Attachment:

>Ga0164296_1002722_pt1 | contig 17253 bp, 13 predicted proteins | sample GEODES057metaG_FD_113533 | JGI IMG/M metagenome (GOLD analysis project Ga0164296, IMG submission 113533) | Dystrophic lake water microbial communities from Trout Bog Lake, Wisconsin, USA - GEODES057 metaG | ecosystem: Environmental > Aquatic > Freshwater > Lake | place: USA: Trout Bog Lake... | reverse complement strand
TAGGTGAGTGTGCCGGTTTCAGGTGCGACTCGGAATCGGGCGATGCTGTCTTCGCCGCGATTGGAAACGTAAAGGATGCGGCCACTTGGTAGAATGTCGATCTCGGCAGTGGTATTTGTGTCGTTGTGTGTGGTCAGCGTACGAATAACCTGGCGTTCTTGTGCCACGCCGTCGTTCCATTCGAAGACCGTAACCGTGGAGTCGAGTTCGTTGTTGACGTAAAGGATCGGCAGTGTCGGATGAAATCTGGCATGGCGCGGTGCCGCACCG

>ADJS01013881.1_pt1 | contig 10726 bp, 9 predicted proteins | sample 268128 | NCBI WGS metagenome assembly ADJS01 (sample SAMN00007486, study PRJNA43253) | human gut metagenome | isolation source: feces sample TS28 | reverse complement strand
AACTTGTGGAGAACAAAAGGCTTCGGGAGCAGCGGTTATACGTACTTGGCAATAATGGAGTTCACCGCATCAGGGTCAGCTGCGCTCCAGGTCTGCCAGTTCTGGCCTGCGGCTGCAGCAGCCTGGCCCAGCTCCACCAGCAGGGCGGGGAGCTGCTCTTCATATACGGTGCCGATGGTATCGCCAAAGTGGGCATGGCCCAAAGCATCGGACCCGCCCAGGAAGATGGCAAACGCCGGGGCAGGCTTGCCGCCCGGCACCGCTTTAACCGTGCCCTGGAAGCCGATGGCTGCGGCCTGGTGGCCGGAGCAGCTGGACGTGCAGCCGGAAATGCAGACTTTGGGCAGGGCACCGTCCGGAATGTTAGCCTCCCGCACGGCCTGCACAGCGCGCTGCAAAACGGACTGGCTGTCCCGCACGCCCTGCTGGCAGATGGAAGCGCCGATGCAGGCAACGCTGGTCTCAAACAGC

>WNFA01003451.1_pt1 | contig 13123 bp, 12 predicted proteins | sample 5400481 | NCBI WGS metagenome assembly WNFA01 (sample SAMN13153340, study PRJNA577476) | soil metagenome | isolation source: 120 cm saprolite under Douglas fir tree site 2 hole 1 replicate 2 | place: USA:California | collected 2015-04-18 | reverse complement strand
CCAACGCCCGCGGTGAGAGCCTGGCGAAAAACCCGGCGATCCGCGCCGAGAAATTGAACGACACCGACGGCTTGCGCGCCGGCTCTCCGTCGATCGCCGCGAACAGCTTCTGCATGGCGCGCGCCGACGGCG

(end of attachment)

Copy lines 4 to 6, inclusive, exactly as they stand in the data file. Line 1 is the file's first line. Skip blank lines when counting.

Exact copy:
AACTTGTGGAGAACAAAAGGCTTCGGGAGCAGCGGTTATACGTACTTGGCAATAATGGAGTTCACCGCATCAGGGTCAGCTGCGCTCCAGGTCTGCCAGTTCTGGCCTGCGGCTGCAGCAGCCTGGCCCAGCTCCACCAGCAGGGCGGGGAGCTGCTCTTCATATACGGTGCCGATGGTATCGCCAAAGTGGGCATGGCCCAAAGCATCGGACCCGCCCAGGAAGATGGCAAACGCCGGGGCAGGCTTGCCGCCCGGCACCGCTTTAACCGTGCCCTGGAAGCCGATGGCTGCGGCCTGGTGGCCGGAGCAGCTGGACGTGCAGCCGGAAATGCAGACTTTGGGCAGGGCACCGTCCGGAATGTTAGCCTCCCGCACGGCCTGCACAGCGCGCTGCAAAACGGACTGGCTGTCCCGCACGCCCTGCTGGCAGATGGAAGCGCCGATGCAGGCAACGCTGGTCTCAAACAGC

>WNFA01003451.1_pt1 | contig 13123 bp, 12 predicted proteins | sample 5400481 | NCBI WGS metagenome assembly WNFA01 (sample SAMN13153340, study PRJNA577476) | soil metagenome | isolation source: 120 cm saprolite under Douglas fir tree site 2 hole 1 replicate 2 | place: USA:California | collected 2015-04-18 | reverse complement strand
CCAACGCCCGCGGTGAGAGCCTGGCGAAAAACCCGGCGATCCGCGCCGAGAAATTGAACGACACCGACGGCTTGCGCGCCGGCTCTCCGTCGATCGCCGCGAACAGCTTCTGCATGGCGCGCGCCGACGGCG